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Dr. Caroline Ramsey Musselwhite

Wednesday, February 28, 2018

Laugh and Learn

WHAT:  This is just a reminder to take time in your busy classroom or therapy or home schedule to make learning FUN.  While this seems entirely obvious, I don't always see it in action.

WHY:  Consider the latest UDL Guidelines.  You can find them at the link below:


High interest, fun, and engaging activities can support both recruiting interest and sustaining effort and persistence.

HOWBelow are a few ways to up the Fun Factor, while still maintaining task focus and purpose:
1) Add an App! A few examples:
a) Supporting students in asking simple yes/ no questions with their devices?  Use a 'magic 8 ball' type of app, such as:  Your Magic Crystal Ball
See more ideas here:  
Asking Questions
b) Asking students to find items on their device or answer rote questions?  Present them from a 'name picking' app such as:  Random Name Selector Starter

c) Celebrating Writing?  Use an app with fun audio or video presentation such as Auto Rap or Word Salad or PicCollage or Path On Swipe to Type

2) Use a Highly Targeted Video
Too often, videos are used for 'babysitting' - that is NOT what I'm talking about.
Try 'Wordless Videos' stopping often for comments, questions, etc.
See the Tip # 3, 2018 at:  www.aacintervention.com 

3) Read a Clever Book
For young children through adults, you're never too old to enjoy a fun book.  Use these books for Shared Reading, modeling language on the student's AAC device and having opportunities to make connections:  Text to self, Text to text, and text to world.  So many books, so little time!  A few samples:
That's Disgusting by Pittau & Gervais

Little Critter Books

Story of the Little Mole

Have fun!  You might just catch your students laughing.  And learning!

Thursday, February 22, 2018

Paper-Based AAC FlipBooks: When, How, Why do they matter?
Interactive 60 min Session, ISAAC 2018, Gold Coast, Australia
Deanna K. Wagner, MS/CCC-SLP and Gretchen Hanser, PhD

There are a number of resources for printed displays that are available for purchase or download.  Page-turning options that flip up or down are often a part of these systems. We have found that using paper-based displays helps slow down the process of selecting a message and provides the communication partner with additional time to talk about what the symbol may represent and clarify the intent of the message.

Use paper-based displays at the pool, in brightly lit rooms, and in darker rooms with a flashlight.  Use them when the high tech device is low on battery, or when the user doesn’t want to share his/her high tech device for aided language input.  Use with overlays and cut-outs for target with complete access to the full vocabulary when needed – faster than using hide/show in TouchChat and much like turning on/off Vocabulary Builder, Exploring vocabulary in Proloquo2Go when Progressive Language is turned on, and Babbling with SpeakForYourself.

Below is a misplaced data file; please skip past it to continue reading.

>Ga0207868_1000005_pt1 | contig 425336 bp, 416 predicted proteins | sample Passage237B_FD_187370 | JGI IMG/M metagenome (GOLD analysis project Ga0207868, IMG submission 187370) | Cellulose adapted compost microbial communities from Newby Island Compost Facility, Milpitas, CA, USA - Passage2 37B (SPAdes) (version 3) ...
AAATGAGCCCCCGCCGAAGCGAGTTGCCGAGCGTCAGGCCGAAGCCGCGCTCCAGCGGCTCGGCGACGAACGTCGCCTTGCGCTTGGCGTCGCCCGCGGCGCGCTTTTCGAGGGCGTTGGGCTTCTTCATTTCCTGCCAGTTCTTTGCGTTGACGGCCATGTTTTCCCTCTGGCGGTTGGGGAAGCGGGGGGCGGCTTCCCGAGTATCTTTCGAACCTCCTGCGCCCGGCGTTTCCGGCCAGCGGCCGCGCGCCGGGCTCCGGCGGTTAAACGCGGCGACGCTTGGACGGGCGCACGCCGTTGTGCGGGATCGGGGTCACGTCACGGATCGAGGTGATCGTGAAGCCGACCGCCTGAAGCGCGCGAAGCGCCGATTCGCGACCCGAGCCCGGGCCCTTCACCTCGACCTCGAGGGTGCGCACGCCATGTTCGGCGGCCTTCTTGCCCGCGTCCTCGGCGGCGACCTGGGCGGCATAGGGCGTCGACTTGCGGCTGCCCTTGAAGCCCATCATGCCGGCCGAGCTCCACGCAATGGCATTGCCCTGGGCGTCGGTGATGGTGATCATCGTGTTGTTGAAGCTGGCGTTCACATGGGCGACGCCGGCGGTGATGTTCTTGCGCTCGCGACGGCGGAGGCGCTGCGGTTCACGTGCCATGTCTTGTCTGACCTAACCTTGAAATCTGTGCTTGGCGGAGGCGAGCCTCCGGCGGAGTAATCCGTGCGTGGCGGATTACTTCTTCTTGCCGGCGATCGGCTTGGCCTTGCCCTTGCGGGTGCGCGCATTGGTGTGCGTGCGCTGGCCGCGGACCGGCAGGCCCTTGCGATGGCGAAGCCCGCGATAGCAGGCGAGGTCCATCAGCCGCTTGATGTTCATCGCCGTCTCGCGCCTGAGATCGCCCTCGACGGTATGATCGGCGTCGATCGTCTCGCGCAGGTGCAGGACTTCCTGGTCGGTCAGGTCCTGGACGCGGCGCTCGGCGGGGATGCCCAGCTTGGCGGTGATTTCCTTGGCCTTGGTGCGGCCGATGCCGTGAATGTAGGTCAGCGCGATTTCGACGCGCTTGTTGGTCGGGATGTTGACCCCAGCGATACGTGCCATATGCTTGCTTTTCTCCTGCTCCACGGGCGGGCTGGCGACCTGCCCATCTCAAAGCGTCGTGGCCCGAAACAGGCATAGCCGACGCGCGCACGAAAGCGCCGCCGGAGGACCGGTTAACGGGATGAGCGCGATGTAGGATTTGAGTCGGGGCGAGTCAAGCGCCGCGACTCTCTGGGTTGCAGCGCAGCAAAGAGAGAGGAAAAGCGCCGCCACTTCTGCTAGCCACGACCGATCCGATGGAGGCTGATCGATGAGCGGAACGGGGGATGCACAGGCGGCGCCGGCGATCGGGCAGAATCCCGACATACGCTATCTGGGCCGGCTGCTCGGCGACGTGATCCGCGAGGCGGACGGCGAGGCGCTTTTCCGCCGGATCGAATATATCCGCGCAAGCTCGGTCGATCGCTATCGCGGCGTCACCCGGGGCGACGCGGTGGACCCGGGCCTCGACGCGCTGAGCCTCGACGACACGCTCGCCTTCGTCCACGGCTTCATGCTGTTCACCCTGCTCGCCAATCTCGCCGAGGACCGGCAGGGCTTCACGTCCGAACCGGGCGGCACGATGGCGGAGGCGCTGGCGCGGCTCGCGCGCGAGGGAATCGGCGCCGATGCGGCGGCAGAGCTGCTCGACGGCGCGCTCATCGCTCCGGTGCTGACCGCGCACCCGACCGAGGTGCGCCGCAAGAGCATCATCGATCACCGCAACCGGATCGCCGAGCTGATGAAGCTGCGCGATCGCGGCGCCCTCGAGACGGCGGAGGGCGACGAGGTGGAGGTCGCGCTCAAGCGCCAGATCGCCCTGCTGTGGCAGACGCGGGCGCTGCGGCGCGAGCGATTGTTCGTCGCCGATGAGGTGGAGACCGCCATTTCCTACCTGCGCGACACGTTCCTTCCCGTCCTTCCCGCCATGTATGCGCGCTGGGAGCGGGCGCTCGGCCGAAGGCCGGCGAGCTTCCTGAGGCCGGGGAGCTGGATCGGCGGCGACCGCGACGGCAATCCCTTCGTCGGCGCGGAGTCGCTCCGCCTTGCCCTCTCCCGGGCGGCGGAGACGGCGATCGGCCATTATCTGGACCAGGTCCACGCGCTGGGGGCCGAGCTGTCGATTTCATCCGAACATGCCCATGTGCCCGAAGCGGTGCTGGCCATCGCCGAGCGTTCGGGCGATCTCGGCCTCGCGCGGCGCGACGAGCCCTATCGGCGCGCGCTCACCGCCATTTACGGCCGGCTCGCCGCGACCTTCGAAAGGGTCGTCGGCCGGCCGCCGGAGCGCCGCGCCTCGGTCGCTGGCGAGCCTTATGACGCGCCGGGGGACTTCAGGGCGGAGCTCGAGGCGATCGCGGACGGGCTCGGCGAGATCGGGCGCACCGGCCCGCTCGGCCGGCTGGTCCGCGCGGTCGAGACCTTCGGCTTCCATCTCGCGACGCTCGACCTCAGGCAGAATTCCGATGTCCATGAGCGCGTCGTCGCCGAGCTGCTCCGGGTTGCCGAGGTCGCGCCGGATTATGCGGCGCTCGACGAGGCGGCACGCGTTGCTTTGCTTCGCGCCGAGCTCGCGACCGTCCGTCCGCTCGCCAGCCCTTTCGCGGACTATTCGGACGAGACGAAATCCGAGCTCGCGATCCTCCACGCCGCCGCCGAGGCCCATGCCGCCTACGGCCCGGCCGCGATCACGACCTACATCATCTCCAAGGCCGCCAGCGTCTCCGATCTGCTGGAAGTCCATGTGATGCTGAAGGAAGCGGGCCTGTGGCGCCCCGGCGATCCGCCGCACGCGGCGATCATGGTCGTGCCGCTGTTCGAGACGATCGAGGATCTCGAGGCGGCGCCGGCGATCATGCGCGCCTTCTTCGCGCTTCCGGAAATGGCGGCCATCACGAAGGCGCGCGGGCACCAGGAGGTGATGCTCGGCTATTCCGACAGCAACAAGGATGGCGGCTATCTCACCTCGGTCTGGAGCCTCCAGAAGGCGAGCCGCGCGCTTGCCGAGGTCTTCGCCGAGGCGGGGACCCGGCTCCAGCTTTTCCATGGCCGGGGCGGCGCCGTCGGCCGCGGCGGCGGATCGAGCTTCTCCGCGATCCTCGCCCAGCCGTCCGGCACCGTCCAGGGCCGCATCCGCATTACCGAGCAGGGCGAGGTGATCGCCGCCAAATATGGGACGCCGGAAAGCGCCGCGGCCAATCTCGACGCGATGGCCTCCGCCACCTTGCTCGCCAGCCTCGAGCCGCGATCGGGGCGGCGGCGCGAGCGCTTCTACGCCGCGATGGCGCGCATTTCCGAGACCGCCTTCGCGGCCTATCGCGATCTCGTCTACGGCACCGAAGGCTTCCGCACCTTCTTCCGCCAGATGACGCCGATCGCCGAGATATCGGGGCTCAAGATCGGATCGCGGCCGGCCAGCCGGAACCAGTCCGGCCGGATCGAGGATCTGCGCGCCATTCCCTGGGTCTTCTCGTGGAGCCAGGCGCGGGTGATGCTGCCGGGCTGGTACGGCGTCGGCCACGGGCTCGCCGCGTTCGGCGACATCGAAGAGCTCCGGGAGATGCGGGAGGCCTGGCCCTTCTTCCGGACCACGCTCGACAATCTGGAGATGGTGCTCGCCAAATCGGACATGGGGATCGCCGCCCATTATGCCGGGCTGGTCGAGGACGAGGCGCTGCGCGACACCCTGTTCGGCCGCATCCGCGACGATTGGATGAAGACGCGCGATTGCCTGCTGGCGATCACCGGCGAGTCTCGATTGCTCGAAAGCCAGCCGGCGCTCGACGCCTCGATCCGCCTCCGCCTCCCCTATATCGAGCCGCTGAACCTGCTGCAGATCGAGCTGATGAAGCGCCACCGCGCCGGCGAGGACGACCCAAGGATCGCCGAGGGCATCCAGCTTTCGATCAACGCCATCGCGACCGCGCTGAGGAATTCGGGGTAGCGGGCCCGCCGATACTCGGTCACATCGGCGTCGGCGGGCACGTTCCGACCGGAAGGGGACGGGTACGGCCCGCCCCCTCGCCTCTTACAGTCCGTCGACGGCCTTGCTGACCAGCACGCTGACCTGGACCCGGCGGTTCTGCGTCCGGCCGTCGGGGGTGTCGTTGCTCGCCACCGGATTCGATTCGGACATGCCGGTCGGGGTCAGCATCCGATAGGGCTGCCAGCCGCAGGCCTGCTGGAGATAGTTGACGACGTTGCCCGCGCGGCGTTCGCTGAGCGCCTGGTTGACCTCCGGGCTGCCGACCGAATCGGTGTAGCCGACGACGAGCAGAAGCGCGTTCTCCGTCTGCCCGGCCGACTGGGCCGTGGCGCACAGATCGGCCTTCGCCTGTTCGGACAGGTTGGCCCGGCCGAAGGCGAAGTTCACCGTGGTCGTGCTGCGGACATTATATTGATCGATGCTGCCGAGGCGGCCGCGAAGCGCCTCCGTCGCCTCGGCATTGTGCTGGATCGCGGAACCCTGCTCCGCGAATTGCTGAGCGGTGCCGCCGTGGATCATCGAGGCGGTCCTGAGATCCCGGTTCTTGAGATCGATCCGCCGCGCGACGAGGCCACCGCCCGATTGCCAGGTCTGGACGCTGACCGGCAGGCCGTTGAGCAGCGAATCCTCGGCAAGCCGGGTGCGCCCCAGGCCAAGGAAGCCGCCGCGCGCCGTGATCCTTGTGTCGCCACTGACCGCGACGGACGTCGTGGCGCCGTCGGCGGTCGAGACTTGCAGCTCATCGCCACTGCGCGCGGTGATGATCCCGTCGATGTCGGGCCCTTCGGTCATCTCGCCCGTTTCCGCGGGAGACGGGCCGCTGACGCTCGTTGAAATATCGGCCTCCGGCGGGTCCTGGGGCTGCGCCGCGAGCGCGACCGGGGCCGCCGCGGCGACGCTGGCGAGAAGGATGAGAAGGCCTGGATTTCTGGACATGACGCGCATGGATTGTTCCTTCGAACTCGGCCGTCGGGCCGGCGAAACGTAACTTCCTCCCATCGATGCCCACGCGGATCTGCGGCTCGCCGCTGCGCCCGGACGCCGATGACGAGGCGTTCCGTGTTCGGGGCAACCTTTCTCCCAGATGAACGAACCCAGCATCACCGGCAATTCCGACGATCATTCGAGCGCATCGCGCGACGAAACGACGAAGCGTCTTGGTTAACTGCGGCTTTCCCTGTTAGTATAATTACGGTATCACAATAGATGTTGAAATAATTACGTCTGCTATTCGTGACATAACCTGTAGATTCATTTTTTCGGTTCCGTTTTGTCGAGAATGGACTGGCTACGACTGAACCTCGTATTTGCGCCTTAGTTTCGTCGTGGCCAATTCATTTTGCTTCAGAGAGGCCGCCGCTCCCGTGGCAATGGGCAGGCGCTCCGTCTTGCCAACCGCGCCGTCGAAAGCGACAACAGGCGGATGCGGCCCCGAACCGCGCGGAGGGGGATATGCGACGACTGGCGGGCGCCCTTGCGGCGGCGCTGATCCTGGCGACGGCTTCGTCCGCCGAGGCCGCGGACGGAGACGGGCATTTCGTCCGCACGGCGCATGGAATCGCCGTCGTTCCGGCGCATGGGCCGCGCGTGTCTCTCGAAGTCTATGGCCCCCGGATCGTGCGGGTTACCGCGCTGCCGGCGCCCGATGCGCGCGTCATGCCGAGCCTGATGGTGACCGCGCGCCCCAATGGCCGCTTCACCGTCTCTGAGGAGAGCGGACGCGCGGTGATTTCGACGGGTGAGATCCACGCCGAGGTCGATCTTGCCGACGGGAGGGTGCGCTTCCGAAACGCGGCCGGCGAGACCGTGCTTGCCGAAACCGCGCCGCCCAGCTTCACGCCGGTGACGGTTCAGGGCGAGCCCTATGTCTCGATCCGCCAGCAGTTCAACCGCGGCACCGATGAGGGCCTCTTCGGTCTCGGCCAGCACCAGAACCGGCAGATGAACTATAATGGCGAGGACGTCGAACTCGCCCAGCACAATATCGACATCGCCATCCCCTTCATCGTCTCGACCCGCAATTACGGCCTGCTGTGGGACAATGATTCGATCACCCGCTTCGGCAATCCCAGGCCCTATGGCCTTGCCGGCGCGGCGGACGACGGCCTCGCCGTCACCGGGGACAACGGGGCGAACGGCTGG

AAC Flip Books – Where can I find some?
·       https://aaclanguagelab.com/resources/free - LAMP WFL and Unity
·       www.project-core.com - Universal Core Displays (These are not flip books, just core)
Pixon Project Kit
·       https://saltillo.com/chatcorner/content/29 - NOVA Chat and TouchChat (PCS and SS options)
Speak For Yourself (with category indexes, make your own flip book from device screen shots)

  • o   AAC-Communication-Flip-Book-and-Boards-2431089 by Super Power Speech
  • o   Motivate, Model, Move Out of the Way: How to implement AAC by Kate Ahern
  • o   AAC Picture Communication Book with Core and Fringe Vocabulary by Susan Berkowitz
  • o   AAC Flip Communication Book BUNDLE by RosieBeeSLP
  • o   AAC Communication Book by Speech Me Maybe
  • o   Core Vocabulary Binder Ring - Core Board Binder Ring AAC by Mrs Ds Corner
  • o   Low-Tech, Core Vocabulary Based, AAC Flip Boards by Speechy Musings

Ahern, Kate. http://www.slideshare.net/teechkidz/bringing-aac-home-fcsn
·       This PowerPoint slideshow, aimed at parents and caregivers, explains why and how aided language works in the home.

Enders, Lauren.  Moving beyond a Common roadblock to Successful AAC Implementation. June/July, 2016 edition of Closing The Gap Solutions

Farrel, Jane.  http://www.janefarrall.com
·       Why We Do Aided Language Stimulation - And You Should Too! - This guest blog, written by Mary-Louise Bertram, clearly explains why modeling is so important for those beginning to use AAC.  

Hatch, Geist, Erickson, Greer, & Erwin-Davidson.  ATIA, 2017. Using Core Vocabulary in Emergent Literacy Instructional Routines.  www.project-core.com Professional Development Modules

Mirenda, P. (2008). "A back door approach to autism and AAC." Augmentative and Alternative Communication. 24, 219-233.

Sennott, Light & McNaughton (2016).  AAC Modeling Intervention Research. 
       Vol 4, Issue 2. Research and Practice for Persons with Severe Disabilities. http://journals.sagepub.com/doi/pdf/10.1177/1540796916638822

Zangari, Carol http://praacticalaac.org

Friday, February 2, 2018

Recipes to Create iPad Switch Access: Stepping Up Our Game

WHAT:  Handout from ATIA, 2018

WHO:  Gretchen Hanser, PhD
             Michele Bishop, ATP

WHERE:  Download below
Recipes for iPad Switch Access